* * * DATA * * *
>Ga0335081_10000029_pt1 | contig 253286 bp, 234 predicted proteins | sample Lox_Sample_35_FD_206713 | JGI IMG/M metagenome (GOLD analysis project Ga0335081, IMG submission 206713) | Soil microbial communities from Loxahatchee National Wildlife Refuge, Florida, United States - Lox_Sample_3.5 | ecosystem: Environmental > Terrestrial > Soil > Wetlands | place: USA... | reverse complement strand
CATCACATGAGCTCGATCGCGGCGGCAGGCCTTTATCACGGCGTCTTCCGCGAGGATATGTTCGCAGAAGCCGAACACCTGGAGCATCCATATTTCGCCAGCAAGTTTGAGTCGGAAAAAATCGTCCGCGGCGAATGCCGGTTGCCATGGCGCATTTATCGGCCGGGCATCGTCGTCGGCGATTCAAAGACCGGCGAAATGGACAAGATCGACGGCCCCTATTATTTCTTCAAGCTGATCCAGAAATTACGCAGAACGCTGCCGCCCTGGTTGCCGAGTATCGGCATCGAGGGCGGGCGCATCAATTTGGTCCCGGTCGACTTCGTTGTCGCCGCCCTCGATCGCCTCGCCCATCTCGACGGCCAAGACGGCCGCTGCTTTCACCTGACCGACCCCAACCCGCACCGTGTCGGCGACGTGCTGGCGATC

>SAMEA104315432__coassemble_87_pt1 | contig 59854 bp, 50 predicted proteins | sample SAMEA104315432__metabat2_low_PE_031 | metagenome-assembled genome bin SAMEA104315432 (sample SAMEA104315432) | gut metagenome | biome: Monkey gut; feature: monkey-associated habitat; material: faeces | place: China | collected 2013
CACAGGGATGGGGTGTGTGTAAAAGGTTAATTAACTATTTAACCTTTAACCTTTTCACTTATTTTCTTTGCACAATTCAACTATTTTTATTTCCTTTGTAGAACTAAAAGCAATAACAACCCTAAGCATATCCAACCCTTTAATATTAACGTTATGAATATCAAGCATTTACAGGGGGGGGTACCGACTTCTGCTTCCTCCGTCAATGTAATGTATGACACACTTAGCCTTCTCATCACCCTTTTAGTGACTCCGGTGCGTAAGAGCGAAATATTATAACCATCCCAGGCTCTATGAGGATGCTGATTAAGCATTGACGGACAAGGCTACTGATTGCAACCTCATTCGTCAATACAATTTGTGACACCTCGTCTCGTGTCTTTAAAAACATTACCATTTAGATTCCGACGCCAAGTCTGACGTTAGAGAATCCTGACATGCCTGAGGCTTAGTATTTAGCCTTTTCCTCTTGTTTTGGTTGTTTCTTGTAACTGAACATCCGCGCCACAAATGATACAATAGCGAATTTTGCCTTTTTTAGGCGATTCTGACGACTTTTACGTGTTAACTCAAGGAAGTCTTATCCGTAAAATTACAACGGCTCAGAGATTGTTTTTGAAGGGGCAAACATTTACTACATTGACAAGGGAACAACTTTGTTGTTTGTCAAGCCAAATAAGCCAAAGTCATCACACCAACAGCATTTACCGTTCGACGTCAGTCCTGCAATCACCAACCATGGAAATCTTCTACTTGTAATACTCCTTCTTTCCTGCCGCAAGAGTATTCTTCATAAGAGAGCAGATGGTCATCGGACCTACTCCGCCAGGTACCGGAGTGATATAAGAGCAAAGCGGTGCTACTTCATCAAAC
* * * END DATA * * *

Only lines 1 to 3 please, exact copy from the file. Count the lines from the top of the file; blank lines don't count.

>Ga0335081_10000029_pt1 | contig 253286 bp, 234 predicted proteins | sample Lox_Sample_35_FD_206713 | JGI IMG/M metagenome (GOLD analysis project Ga0335081, IMG submission 206713) | Soil microbial communities from Loxahatchee National Wildlife Refuge, Florida, United States - Lox_Sample_3.5 | ecosystem: Environmental > Terrestrial > Soil > Wetlands | place: USA... | reverse complement strand
CATCACATGAGCTCGATCGCGGCGGCAGGCCTTTATCACGGCGTCTTCCGCGAGGATATGTTCGCAGAAGCCGAACACCTGGAGCATCCATATTTCGCCAGCAAGTTTGAGTCGGAAAAAATCGTCCGCGGCGAATGCCGGTTGCCATGGCGCATTTATCGGCCGGGCATCGTCGTCGGCGATTCAAAGACCGGCGAAATGGACAAGATCGACGGCCCCTATTATTTCTTCAAGCTGATCCAGAAATTACGCAGAACGCTGCCGCCCTGGTTGCCGAGTATCGGCATCGAGGGCGGGCGCATCAATTTGGTCCCGGTCGACTTCGTTGTCGCCGCCCTCGATCGCCTCGCCCATCTCGACGGCCAAGACGGCCGCTGCTTTCACCTGACCGACCCCAACCCGCACCGTGTCGGCGACGTGCTGGCGATC

>SAMEA104315432__coassemble_87_pt1 | contig 59854 bp, 50 predicted proteins | sample SAMEA104315432__metabat2_low_PE_031 | metagenome-assembled genome bin SAMEA104315432 (sample SAMEA104315432) | gut metagenome | biome: Monkey gut; feature: monkey-associated habitat; material: faeces | place: China | collected 2013